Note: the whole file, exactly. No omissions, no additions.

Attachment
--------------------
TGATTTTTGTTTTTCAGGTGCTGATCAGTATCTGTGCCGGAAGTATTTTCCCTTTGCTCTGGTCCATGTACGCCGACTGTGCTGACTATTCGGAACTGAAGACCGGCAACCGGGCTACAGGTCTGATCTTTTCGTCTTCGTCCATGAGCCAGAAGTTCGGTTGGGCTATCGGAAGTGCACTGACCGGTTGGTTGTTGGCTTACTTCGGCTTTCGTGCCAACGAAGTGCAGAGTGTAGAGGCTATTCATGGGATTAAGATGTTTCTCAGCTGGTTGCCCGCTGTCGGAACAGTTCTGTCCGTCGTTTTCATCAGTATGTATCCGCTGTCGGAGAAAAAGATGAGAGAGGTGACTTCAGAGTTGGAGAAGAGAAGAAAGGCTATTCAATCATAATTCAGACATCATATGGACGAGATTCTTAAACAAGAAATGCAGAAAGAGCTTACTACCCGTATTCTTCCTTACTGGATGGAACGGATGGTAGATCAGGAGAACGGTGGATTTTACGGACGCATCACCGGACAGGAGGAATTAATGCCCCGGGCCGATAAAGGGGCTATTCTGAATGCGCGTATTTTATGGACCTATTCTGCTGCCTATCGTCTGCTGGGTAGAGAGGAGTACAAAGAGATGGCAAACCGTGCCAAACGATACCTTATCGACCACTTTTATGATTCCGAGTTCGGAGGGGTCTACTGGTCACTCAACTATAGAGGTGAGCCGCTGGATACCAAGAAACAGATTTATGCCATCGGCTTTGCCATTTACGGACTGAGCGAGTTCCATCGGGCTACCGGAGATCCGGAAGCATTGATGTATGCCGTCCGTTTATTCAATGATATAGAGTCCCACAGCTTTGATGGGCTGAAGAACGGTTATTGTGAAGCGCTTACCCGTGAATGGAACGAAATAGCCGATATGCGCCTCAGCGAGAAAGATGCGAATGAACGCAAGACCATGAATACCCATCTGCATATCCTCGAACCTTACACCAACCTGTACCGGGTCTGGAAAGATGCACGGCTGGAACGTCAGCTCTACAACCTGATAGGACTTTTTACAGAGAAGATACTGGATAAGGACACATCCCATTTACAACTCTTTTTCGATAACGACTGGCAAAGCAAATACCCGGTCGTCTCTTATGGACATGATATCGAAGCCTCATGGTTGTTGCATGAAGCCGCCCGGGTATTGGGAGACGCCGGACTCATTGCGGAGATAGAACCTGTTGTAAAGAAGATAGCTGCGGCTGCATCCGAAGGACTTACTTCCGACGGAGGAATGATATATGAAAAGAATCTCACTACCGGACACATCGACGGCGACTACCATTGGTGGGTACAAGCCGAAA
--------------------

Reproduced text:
TGATTTTTGTTTTTCAGGTGCTGATCAGTATCTGTGCCGGAAGTATTTTCCCTTTGCTCTGGTCCATGTACGCCGACTGTGCTGACTATTCGGAACTGAAGACCGGCAACCGGGCTACAGGTCTGATCTTTTCGTCTTCGTCCATGAGCCAGAAGTTCGGTTGGGCTATCGGAAGTGCACTGACCGGTTGGTTGTTGGCTTACTTCGGCTTTCGTGCCAACGAAGTGCAGAGTGTAGAGGCTATTCATGGGATTAAGATGTTTCTCAGCTGGTTGCCCGCTGTCGGAACAGTTCTGTCCGTCGTTTTCATCAGTATGTATCCGCTGTCGGAGAAAAAGATGAGAGAGGTGACTTCAGAGTTGGAGAAGAGAAGAAAGGCTATTCAATCATAATTCAGACATCATATGGACGAGATTCTTAAACAAGAAATGCAGAAAGAGCTTACTACCCGTATTCTTCCTTACTGGATGGAACGGATGGTAGATCAGGAGAACGGTGGATTTTACGGACGCATCACCGGACAGGAGGAATTAATGCCCCGGGCCGATAAAGGGGCTATTCTGAATGCGCGTATTTTATGGACCTATTCTGCTGCCTATCGTCTGCTGGGTAGAGAGGAGTACAAAGAGATGGCAAACCGTGCCAAACGATACCTTATCGACCACTTTTATGATTCCGAGTTCGGAGGGGTCTACTGGTCACTCAACTATAGAGGTGAGCCGCTGGATACCAAGAAACAGATTTATGCCATCGGCTTTGCCATTTACGGACTGAGCGAGTTCCATCGGGCTACCGGAGATCCGGAAGCATTGATGTATGCCGTCCGTTTATTCAATGATATAGAGTCCCACAGCTTTGATGGGCTGAAGAACGGTTATTGTGAAGCGCTTACCCGTGAATGGAACGAAATAGCCGATATGCGCCTCAGCGAGAAAGATGCGAATGAACGCAAGACCATGAATACCCATCTGCATATCCTCGAACCTTACACCAACCTGTACCGGGTCTGGAAAGATGCACGGCTGGAACGTCAGCTCTACAACCTGATAGGACTTTTTACAGAGAAGATACTGGATAAGGACACATCCCATTTACAACTCTTTTTCGATAACGACTGGCAAAGCAAATACCCGGTCGTCTCTTATGGACATGATATCGAAGCCTCATGGTTGTTGCATGAAGCCGCCCGGGTATTGGGAGACGCCGGACTCATTGCGGAGATAGAACCTGTTGTAAAGAAGATAGCTGCGGCTGCATCCGAAGGACTTACTTCCGACGGAGGAATGATATATGAAAAGAATCTCACTACCGGACACATCGACGGCGACTACCATTGGTGGGTACAAGCCGAAA